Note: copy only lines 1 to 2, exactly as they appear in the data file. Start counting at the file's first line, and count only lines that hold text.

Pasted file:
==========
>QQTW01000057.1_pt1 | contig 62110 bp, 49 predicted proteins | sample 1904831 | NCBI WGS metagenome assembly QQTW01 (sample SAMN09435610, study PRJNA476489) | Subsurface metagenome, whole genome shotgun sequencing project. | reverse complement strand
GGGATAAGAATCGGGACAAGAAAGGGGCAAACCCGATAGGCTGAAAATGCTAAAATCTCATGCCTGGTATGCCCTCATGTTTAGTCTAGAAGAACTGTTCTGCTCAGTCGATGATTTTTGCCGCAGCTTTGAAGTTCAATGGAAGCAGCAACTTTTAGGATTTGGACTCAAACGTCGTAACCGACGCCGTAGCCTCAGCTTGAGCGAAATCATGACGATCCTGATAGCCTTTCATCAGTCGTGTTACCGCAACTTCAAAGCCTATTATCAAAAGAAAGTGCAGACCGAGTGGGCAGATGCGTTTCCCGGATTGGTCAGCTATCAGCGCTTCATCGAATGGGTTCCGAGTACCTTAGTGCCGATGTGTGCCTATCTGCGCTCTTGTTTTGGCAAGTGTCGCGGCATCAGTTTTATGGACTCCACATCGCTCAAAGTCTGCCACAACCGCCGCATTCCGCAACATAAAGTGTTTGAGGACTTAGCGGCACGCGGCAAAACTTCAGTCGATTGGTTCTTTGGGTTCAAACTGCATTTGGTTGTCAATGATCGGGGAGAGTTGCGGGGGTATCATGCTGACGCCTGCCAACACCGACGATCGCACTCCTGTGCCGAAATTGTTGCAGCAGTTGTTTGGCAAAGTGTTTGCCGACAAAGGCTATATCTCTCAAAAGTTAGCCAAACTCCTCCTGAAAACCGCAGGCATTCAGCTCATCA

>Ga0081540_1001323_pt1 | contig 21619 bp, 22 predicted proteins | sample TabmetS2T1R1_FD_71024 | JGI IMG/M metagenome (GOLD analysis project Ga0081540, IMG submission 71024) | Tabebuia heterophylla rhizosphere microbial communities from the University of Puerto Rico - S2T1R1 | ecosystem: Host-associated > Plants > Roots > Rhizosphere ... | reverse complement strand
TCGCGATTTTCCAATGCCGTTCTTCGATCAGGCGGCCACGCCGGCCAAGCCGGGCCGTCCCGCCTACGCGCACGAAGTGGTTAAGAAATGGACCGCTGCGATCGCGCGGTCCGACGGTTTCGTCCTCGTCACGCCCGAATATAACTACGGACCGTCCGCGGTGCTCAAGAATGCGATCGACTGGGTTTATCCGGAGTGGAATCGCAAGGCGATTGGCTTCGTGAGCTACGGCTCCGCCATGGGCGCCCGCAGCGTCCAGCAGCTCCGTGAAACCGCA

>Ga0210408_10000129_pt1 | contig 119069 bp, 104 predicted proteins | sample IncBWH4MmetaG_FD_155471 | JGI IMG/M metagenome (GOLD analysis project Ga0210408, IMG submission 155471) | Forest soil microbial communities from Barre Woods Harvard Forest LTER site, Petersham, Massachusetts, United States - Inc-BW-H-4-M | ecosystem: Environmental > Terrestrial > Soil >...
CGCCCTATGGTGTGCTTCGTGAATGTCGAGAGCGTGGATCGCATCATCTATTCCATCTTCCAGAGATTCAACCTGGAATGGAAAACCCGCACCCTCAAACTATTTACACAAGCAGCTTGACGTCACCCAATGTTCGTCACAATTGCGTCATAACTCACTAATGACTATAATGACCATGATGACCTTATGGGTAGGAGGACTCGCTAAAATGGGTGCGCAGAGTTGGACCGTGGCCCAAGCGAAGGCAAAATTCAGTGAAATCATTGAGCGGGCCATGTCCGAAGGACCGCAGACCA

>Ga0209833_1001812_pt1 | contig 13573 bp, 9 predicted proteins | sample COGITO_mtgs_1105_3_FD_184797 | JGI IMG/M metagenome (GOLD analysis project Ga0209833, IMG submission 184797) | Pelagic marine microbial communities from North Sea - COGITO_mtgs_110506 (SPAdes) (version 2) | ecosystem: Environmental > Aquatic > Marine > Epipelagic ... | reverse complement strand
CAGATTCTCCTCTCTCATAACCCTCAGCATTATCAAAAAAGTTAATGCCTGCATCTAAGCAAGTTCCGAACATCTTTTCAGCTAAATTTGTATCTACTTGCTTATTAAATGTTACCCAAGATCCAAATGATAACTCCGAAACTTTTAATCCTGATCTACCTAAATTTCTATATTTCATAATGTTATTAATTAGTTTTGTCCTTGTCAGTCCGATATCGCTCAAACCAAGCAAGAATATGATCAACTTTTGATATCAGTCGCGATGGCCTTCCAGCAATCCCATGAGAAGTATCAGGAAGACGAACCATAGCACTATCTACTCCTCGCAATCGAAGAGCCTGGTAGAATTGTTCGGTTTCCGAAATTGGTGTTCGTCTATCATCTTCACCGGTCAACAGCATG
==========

>QQTW01000057.1_pt1 | contig 62110 bp, 49 predicted proteins | sample 1904831 | NCBI WGS metagenome assembly QQTW01 (sample SAMN09435610, study PRJNA476489) | Subsurface metagenome, whole genome shotgun sequencing project. | reverse complement strand
GGGATAAGAATCGGGACAAGAAAGGGGCAAACCCGATAGGCTGAAAATGCTAAAATCTCATGCCTGGTATGCCCTCATGTTTAGTCTAGAAGAACTGTTCTGCTCAGTCGATGATTTTTGCCGCAGCTTTGAAGTTCAATGGAAGCAGCAACTTTTAGGATTTGGACTCAAACGTCGTAACCGACGCCGTAGCCTCAGCTTGAGCGAAATCATGACGATCCTGATAGCCTTTCATCAGTCGTGTTACCGCAACTTCAAAGCCTATTATCAAAAGAAAGTGCAGACCGAGTGGGCAGATGCGTTTCCCGGATTGGTCAGCTATCAGCGCTTCATCGAATGGGTTCCGAGTACCTTAGTGCCGATGTGTGCCTATCTGCGCTCTTGTTTTGGCAAGTGTCGCGGCATCAGTTTTATGGACTCCACATCGCTCAAAGTCTGCCACAACCGCCGCATTCCGCAACATAAAGTGTTTGAGGACTTAGCGGCACGCGGCAAAACTTCAGTCGATTGGTTCTTTGGGTTCAAACTGCATTTGGTTGTCAATGATCGGGGAGAGTTGCGGGGGTATCATGCTGACGCCTGCCAACACCGACGATCGCACTCCTGTGCCGAAATTGTTGCAGCAGTTGTTTGGCAAAGTGTTTGCCGACAAAGGCTATATCTCTCAAAAGTTAGCCAAACTCCTCCTGAAAACCGCAGGCATTCAGCTCATCA